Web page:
Mekong: A river to watch as climate change impacts Asia’s water tower

Calm now, turbulent tomorrow? View of Upper Mun Reservoir on the Mekong in northern Thailand: image courtesy TVE Asia Pacific

Calm now, turbulent tomorrow? View of Upper Mun Reservoir on the Mekong in northern Thailand: image courtesy TVE Asia Pacific

The Greater Himalaya region is known as the water tower of Asia: the continent’s nine largest rivers emerging from its ice-capped mountains provide 1.5 billion people with water and 3 billion people with their food and power.

With more ice stored here than anywhere outside the Arctic and Antarctic, the region has even been called the earth’s third pole. But the ice fields of the Himalayas are melting, and at a faster pace than anywhere else on the planet.

A river that is going to be affected is the Mekong – one of Asia’s major rivers, and the twelfth longest in the world. TVE Asia Pacific has just produced a short film looking at how current and anticipated environmental changes could impact water users in the six countries of Southeast Asia which share its waters. We released it online this week, just in time for World Water Day 2009, March 22.

Mekong: Watch that River!

Along its journey of nearly 5,000 kilometres (3,000 miles), the Mekong nurtures a great deal of life in its waters – and in the wetlands, forests, towns and villages along its path. Starting in the Tibetan highlands, it flows through China’s Yunan province, and then across Myanmar, Thailand, Laos and Cambodia…before entering the sea from southern Vietnam.

The Mekong River Basin is the land surrounding all the streams and rivers that flow into it. This covers a vast area roughly the size of France and Germany combined. The basin supports more than 65 million people who share Mekong waters for drinking, farming, fishing and industry. Along the way, the river also generates electricity for South East Asia’s emerging economies.

The Mekong has sustained life for thousands of years. But growing human demands are slowly building up environmental pressures on the river. A new study, commissioned by the UN Environment Programme (UNEP), cautions that climate change could add to this in the coming years.

Fishing on the Tonle Sap lake in Cambodia: An 'ecological hot spot' on the Mekong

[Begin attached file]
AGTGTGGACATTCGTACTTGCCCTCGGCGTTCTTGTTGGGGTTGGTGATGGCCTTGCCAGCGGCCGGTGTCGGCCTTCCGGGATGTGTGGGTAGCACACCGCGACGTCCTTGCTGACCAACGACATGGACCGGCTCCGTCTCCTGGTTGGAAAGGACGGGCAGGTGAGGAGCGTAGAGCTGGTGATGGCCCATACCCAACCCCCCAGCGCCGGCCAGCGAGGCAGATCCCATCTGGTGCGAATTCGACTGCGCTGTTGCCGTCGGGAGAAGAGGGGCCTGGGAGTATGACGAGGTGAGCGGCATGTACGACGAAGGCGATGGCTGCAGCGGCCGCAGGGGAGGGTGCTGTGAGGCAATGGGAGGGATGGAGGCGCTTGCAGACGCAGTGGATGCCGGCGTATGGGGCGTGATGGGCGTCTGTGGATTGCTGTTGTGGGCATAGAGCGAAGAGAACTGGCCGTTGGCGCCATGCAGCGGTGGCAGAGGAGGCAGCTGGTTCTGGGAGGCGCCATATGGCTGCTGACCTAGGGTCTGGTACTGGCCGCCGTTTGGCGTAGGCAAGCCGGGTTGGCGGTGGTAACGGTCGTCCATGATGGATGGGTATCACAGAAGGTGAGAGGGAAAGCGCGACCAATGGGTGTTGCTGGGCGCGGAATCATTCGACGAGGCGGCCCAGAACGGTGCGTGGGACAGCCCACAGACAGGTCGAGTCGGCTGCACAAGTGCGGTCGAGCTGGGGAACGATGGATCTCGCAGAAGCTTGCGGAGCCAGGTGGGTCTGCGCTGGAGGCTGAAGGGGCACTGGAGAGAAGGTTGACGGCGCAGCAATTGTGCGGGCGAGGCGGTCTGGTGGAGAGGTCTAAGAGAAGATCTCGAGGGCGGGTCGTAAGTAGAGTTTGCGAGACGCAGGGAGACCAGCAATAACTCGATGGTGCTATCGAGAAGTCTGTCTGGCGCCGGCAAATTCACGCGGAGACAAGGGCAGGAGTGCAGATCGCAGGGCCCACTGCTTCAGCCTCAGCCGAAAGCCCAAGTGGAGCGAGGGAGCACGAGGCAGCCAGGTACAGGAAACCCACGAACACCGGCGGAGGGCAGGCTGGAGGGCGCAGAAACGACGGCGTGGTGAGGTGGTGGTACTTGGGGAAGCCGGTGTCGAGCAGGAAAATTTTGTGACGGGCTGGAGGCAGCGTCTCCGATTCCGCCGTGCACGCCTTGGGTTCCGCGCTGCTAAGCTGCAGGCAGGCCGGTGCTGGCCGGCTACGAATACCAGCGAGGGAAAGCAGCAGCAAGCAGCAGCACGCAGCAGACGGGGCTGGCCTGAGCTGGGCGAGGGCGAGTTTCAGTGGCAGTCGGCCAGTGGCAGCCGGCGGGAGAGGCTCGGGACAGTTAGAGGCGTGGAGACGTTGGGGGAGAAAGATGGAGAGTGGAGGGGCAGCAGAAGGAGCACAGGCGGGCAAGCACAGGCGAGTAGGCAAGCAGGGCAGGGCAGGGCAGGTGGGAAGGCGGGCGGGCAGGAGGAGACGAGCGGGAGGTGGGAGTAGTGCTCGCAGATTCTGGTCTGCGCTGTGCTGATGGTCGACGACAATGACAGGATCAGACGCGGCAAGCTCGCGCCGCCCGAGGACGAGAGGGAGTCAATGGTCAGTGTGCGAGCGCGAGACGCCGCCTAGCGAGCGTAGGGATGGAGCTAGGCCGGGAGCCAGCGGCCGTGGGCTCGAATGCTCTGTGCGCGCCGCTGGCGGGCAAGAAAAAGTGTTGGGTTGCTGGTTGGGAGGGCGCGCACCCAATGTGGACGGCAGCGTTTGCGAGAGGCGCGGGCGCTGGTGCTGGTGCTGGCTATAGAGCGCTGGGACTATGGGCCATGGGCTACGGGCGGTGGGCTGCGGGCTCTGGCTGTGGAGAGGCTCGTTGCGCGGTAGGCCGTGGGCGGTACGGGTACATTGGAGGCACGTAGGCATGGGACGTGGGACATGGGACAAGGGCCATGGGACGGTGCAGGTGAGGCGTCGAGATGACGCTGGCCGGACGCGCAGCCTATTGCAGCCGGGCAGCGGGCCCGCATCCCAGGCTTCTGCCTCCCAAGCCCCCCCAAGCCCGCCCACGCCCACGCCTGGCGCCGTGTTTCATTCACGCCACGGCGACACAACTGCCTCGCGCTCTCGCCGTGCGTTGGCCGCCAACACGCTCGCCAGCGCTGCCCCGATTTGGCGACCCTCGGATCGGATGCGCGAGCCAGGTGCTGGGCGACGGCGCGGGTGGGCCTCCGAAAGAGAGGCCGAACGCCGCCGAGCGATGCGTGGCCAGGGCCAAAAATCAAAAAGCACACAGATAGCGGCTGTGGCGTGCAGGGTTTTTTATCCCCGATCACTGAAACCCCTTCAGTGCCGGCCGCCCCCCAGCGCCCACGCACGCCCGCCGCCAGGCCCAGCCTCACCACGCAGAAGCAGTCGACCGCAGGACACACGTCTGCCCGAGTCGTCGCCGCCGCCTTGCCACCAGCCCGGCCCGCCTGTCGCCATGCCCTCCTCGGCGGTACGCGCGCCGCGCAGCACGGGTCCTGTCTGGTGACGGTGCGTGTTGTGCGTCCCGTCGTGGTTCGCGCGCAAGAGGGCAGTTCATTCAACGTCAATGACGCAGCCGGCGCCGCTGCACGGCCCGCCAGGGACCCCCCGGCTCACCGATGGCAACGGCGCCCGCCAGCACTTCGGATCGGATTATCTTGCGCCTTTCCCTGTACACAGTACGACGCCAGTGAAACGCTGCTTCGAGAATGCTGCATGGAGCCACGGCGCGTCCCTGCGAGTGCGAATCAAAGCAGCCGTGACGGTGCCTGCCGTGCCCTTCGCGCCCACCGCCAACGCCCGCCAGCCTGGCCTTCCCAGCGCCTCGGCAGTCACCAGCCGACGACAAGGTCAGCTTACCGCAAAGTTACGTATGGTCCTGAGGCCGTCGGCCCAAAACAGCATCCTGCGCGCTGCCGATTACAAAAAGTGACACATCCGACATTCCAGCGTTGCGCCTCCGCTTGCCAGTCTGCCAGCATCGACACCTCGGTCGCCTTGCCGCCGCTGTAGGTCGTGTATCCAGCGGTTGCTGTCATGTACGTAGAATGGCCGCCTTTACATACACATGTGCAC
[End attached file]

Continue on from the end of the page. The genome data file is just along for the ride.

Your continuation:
Fishing on the Tonle Sap lake in Cambodia: An 'ecological hot spot' on the Mekong

The study, carried out under a project named “Vulnerability Assessment of Freshwater Resources”, was headed by Dr Mukand Babel at the Asian Institute of Technology (AIT) in Bangkok. It probed how climate change can impact the river from the highlands to the delta….affecting the survival and prosperity of millions.

Dr Babel says on the film: “Climate change would affect…the amount of rainfall which is received. Under climate change conditions, we expect less rainfall to be observed and that would bring less flows in the river which would affect the water users in the downstream areas.”

He adds: “At the same time, the sea level rise which is an associated impact of climate change, would bring more sea water intrusion into the river systems and groundwater systems in the delta in Vietnam.”

Salt water could go upstream by 60 to 70 kilometres, degrading the land and water in the Mekong delta. This would add to pressures already coming from growing human numbers, expanding economies and disappearing forests.

So the Mekong will be affected at both ends, by different processes that are triggered by climate change.

To find out how these changes could affect the Mekong’s millions, my colleagues filmed in two
‘ecological hot spots’ in the river basin identified by the study: the Upper Mun River, a tributary of the Mekong, and the Tonlé Sap lake in Cambodia.

The UNEP-AIT study recommends Mekong river countries to improve how they manage their water and land. This needs better policies, institutions and systems.

Dr. Young-Woo Park, Regional Director, UNEP, says on the film: “Countries sharing the Mekong river…have to act together and they have to develop the policies on how to conserve and how to conserve the Mekong river and also how to properly manage the Mekong river.”

The study found the Mekong river basin ‘moderately vulnerable’ to environmental changes. There aren’t any major water shortages in this river basin as yet. For now, the Mekong is holding up despite many pressures.
But all this can change if less water is flowing down the river and the demand for water keeps growing.

That’s why we named this film ‘Mekong: Watch that River!’

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